‘The hedge funds wouldn’t miss it ‘ … Q&A panellist Sir Michael Marmot proposed taking a billion dollars from each of 25 New York hedge-fund billionaires and giving it to the Tanzanians. Photo: ABC ‘How do you get politicians to think beyond the three-year cycle’ … Sir Michael Marmot outlines the problems with addressing inequality as Q&A host Tony Jones listens. Photo: Q&A
Nanjing Night Net

‘I think you’re very much in fantasy land’ … Warren Mundine, an adviser to the Australian Prime Minister, dismissed Sir Michael Marmot ‘s suggestions. Photo: Q&A

It might well be Q&A’s perfect match of guest and questioner – a working-class battler pondering economic injustice and a revered global expert intent on bridging the wealth divide. There was just one hitch: they appeared four months apart.

On Monday night, the program had one essential guest – Sir Michael Marmot, a globally esteemed authority on inequality – but felt like it was missing another: Duncan Storrar, the man who back in May tried to kickstart the very debate that dominated this week’s program – “the future of the fair go”, as Tony Jones introduced it. This was the discussion Storrar deserved, and there wasn’t a Toorak Toaster in sight.

You’ll no doubt remember Storrar – and that toaster – and what happened in May when he asked a question that earned him a humiliating dressing down from one panellist and a beaming misfire from another, the election-primed Kelly O’Dwyer with her tone-deaf celebration of tax breaks on a $60,000 toaster. It left many wondering why you’d bother asking a question – and why you’d risk the backlash that hit Storrar. (And what the hell was that toaster?)

There was no such drama on Monday night, and there was much to cheer the ears of people like Storrar in finding a fierce public champion in Marmot – a man who turns conventional wisdom on its head, shuns the divisive rhetoric of “lifters and leaners”, marshals facts and figures to win his fights, and makes economic hard-heads wince when he makes the case for hope, and muses on how different the world could be if only we’d try another way.

“The opposite to poverty is not wealth, it is justice,” was his opening line as he shared the panel with a collection of wise heads who didn’t always agree with him.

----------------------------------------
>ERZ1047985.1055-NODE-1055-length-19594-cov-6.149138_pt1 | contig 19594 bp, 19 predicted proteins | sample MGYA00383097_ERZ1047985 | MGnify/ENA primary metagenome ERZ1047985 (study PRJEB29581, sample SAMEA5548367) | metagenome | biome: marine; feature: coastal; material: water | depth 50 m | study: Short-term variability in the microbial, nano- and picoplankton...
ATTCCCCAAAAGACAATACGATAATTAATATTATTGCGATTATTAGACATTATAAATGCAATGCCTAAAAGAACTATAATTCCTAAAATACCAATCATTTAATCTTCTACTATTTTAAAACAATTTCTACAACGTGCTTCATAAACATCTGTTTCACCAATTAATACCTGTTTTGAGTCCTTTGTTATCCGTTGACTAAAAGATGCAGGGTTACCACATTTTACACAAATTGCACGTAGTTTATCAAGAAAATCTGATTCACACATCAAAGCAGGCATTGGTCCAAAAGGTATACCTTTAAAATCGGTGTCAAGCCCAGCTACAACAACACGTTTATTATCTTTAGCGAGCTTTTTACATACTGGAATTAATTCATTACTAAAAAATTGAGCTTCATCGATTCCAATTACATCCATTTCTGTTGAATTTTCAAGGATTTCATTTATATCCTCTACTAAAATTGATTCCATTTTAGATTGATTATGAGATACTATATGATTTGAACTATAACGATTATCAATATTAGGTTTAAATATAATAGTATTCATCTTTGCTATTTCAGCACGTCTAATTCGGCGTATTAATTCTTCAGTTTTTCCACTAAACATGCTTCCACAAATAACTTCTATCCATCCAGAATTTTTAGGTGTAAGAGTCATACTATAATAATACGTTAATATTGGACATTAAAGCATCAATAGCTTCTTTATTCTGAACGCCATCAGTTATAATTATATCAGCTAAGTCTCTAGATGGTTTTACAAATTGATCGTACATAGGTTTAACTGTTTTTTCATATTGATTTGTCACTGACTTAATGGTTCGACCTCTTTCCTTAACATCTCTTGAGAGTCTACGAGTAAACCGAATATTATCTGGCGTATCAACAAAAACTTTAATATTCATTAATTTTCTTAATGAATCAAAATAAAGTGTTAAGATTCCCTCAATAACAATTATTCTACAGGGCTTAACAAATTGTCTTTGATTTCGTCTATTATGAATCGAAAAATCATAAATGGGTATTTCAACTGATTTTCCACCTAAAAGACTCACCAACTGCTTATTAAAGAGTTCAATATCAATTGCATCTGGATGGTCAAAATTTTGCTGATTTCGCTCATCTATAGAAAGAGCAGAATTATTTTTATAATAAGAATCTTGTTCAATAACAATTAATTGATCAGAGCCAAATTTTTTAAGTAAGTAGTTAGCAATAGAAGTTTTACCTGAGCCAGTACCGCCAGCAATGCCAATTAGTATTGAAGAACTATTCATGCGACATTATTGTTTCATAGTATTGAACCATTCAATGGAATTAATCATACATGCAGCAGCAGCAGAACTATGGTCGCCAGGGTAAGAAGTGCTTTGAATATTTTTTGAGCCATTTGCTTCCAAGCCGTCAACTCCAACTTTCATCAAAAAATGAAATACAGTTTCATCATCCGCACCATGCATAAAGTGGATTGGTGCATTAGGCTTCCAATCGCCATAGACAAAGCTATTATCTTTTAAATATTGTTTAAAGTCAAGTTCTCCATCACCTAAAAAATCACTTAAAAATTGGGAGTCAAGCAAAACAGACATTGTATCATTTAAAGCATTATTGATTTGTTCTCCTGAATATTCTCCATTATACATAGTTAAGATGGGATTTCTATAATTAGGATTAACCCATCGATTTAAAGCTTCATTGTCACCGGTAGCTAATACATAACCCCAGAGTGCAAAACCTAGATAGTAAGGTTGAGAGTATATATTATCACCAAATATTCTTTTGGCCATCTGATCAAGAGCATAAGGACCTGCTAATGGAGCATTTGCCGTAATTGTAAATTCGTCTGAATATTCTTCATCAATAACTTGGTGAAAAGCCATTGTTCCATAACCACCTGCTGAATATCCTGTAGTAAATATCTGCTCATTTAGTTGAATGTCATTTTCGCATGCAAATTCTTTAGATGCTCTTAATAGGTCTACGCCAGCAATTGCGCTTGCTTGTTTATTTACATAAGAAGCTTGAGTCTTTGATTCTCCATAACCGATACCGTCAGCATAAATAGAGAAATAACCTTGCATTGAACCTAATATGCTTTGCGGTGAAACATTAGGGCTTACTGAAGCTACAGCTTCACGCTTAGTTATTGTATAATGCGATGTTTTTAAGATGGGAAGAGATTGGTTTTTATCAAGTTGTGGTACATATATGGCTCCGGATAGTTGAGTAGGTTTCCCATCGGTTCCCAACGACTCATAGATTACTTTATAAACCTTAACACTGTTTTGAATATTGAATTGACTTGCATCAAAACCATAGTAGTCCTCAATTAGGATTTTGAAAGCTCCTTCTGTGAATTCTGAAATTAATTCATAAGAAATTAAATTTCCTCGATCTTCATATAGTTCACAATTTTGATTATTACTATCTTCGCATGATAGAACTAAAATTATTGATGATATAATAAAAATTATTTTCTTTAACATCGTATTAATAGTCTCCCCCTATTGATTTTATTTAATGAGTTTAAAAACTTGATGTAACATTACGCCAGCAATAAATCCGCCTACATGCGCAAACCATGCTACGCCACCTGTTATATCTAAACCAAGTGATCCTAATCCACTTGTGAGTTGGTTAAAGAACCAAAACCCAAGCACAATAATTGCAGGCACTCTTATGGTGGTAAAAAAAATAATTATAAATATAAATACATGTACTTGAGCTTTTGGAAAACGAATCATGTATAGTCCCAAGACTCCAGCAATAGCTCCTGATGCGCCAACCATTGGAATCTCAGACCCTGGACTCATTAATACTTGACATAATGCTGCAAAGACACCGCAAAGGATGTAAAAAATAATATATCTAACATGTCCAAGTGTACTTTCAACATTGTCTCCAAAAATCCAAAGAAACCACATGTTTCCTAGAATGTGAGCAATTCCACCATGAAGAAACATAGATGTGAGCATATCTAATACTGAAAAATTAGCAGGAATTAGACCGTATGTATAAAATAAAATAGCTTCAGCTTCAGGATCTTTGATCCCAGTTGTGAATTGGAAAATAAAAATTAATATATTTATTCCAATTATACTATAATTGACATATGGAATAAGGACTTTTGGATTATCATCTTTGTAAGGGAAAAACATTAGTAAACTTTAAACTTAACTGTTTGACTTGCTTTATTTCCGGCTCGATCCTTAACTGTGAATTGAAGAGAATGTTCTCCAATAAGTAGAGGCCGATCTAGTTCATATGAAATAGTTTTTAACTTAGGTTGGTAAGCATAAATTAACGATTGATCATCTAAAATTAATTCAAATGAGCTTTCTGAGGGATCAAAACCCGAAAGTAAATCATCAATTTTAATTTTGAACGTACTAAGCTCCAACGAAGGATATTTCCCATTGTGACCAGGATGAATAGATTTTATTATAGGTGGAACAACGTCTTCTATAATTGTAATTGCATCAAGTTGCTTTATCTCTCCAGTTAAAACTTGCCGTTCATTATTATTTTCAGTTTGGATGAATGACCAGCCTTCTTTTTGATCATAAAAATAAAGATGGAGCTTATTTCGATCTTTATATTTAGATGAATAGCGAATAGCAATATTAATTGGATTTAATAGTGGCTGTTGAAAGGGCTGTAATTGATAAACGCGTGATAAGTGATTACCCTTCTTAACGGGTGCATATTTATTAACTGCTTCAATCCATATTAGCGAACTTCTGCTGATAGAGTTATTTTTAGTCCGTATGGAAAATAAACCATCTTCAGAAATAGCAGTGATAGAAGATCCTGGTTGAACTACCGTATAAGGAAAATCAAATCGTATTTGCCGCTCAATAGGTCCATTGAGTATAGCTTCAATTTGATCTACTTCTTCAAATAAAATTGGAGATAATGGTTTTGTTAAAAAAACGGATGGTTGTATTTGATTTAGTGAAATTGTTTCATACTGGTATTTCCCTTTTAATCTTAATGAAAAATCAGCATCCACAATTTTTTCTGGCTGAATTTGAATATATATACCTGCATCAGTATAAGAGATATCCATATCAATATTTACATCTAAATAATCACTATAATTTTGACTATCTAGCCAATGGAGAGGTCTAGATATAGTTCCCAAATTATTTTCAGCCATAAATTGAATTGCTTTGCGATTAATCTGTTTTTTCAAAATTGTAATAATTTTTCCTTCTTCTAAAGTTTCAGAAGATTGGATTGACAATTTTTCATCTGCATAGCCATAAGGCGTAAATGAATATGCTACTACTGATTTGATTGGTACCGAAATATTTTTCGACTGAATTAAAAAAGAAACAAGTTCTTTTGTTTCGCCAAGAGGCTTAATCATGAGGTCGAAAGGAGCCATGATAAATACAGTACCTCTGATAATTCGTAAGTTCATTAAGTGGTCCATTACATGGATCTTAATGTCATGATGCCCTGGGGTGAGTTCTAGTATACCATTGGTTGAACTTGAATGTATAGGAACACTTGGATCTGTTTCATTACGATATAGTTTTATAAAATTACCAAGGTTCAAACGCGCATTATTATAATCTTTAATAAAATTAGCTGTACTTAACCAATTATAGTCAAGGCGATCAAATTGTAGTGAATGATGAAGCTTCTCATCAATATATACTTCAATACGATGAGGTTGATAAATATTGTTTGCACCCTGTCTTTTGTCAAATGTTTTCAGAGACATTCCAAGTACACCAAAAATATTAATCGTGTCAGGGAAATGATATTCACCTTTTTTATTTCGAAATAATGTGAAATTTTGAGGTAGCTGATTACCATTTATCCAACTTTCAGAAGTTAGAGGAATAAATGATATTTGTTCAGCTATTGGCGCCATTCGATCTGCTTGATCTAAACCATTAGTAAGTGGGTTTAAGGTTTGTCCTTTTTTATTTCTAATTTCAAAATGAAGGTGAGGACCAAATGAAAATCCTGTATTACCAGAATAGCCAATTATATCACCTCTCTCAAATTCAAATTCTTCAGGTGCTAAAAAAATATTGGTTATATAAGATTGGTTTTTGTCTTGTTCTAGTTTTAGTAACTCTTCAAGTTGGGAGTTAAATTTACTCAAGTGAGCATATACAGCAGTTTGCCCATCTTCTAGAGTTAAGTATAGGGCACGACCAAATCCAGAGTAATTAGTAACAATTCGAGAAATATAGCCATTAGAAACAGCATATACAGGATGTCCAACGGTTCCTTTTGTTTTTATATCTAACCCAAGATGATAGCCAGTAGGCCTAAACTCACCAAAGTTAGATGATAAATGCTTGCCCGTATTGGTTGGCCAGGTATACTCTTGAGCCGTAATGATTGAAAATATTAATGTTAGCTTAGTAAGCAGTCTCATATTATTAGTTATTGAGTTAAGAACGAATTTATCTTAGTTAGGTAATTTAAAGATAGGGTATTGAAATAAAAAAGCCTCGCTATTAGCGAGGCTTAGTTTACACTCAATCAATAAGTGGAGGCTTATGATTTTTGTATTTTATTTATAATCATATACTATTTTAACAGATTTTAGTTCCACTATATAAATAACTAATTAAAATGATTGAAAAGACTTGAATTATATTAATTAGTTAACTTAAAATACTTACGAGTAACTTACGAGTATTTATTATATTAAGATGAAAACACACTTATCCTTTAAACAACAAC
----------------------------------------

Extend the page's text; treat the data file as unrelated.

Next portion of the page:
For instance, we heard this, more than once: “Fantasy land.”

That was Warren Mundine’s pithy assessment of Marmot’s more expansive economic prescriptions after the distinguished guest had laid out a “thought experiment” involving taking a billion dollars from each of 25 New York hedge-fund billionaires and giving it to the Tanzanians. “The hedge funds wouldn’t miss it because they’ll make a billion next year,” he explained.

Mundine, an adviser to the Australian Prime Minister, rolled his eyes.

“I think Sir Michael is in fantasy land when it comes to some of these issues because that is not going to happen. We know that is not going to happen,” Mundine said, and while he was undoubtedly spot on about that the Q&A audience showed every sign of wanting to dream a little.

Tony Jones to Marmot: “Your ideas have been condemned as being unrealistic.”

Marmot: “I was thinking about a former Director-General of the World Health Organisation who said that what sounds unrealistic today becomes realistic tomorrow. I don’t think it is in fantasy land wanting a fairer society…”

Here, he was interrupted by applause – and Warren Mundine: “I think you’re very much in fantasy land.”

Marmot: “It relates to the question you asked before, how do you get politicians to think beyond the three-year cycle. I can’t deal with this three-year cycle and the only aim of a politician is to get elected again in three years’ time. I think we’ve got to get the politicians to think long-term.

“In a spirit of social justice as well. We are not going to change it tomorrow but the [idea] that we can’t change it tomorrow means [it’s] fantasy land, I don’t accept for a moment. I think we have to have a dream of what a fairer world would look like and then we have to work towards it.”

Note those key words – “have a dream”. They were no accident, coming a day after the 53rd anniversary of the famous Martin Luther King civil rights speech framed around those very words. And in bringing his theories on economic justice back to an immediate and immensely relatable problem – gormless governments – even Warren Mundine had to agree.

Actually, the PM might think he agreed a little too much.

“One of Malcolm Turnbull’s biggest mistakes,” Mundine said, “[was that] he walked into the room before Christmas and said we need a tax reform agenda, and we’ll put everything on the table. Within five seconds he walked away from that table and it became a dog’s breakfast. We need to be focusing a lot more on this area.”

Tony Jones inquired: “Have you told him that, by the way?”

Mundine: “I’ve had quite interesting conversations, I can tell you.”

And therein lies the rub: the politicians say they can’t, the dreamers say they can, the pragmatists bang their heads.

And we the people, the Duncan Storrars of the world? Caught between Marmot’s fantasy land and Mundine’s real world and wondering if ever the twain shall meet.

This story Administrator ready to work first appeared on Nanjing Night Net.


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